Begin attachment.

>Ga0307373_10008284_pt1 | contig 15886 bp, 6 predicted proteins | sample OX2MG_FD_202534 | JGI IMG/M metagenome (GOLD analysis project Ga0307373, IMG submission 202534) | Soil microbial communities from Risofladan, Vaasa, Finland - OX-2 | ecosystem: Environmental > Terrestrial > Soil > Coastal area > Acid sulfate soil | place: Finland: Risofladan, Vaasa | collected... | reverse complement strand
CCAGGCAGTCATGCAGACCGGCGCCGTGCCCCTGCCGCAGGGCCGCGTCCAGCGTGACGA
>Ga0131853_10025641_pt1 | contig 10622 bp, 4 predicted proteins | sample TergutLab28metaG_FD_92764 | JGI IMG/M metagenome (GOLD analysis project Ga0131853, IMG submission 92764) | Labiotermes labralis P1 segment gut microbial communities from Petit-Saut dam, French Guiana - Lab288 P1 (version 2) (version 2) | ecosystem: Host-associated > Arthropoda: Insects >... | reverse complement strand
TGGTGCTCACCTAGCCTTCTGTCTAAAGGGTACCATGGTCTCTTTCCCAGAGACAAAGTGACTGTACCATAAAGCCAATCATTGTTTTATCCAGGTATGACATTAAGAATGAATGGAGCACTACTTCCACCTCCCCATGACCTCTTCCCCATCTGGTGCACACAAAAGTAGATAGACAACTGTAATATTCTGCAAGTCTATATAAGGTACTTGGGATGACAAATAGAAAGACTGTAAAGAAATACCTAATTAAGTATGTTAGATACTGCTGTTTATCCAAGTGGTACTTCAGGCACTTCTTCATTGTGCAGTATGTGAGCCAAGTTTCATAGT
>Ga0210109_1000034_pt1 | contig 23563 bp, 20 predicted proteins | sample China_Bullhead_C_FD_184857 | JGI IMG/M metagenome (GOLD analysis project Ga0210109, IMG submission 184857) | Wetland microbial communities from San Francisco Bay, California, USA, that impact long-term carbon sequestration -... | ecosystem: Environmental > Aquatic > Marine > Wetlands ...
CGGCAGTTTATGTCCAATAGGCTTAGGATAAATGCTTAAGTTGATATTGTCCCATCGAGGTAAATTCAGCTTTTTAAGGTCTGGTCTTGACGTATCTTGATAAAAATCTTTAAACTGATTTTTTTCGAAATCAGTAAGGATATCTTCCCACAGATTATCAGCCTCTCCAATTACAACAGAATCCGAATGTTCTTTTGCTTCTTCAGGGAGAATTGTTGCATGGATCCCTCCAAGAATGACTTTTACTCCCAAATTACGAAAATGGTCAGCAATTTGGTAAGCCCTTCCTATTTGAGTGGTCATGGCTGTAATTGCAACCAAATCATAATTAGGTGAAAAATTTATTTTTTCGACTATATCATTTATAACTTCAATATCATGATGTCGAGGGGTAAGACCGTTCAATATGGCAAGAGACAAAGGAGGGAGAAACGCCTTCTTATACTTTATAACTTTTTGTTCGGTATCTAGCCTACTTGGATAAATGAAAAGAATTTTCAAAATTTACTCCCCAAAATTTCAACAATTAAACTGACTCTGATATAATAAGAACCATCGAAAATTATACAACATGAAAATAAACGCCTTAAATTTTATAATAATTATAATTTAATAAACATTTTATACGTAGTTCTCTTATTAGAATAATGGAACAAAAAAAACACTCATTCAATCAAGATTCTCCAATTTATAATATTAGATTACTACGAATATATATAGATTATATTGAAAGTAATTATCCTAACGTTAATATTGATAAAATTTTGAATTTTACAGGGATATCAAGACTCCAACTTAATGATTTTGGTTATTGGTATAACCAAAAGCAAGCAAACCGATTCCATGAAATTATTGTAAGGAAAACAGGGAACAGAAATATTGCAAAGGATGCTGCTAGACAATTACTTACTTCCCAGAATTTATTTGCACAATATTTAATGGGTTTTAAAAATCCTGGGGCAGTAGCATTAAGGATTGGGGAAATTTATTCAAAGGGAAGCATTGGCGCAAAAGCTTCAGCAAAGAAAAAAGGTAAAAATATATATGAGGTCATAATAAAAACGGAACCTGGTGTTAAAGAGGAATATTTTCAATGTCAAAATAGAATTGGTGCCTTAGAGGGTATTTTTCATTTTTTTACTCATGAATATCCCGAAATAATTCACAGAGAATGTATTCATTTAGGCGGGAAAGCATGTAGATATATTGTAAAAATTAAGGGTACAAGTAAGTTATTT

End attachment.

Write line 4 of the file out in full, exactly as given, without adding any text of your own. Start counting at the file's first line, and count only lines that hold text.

TGGTGCTCACCTAGCCTTCTGTCTAAAGGGTACCATGGTCTCTTTCCCAGAGACAAAGTGACTGTACCATAAAGCCAATCATTGTTTTATCCAGGTATGACATTAAGAATGAATGGAGCACTACTTCCACCTCCCCATGACCTCTTCCCCATCTGGTGCACACAAAAGTAGATAGACAACTGTAATATTCTGCAAGTCTATATAAGGTACTTGGGATGACAAATAGAAAGACTGTAAAGAAATACCTAATTAAGTATGTTAGATACTGCTGTTTATCCAAGTGGTACTTCAGGCACTTCTTCATTGTGCAGTATGTGAGCCAAGTTTCATAGT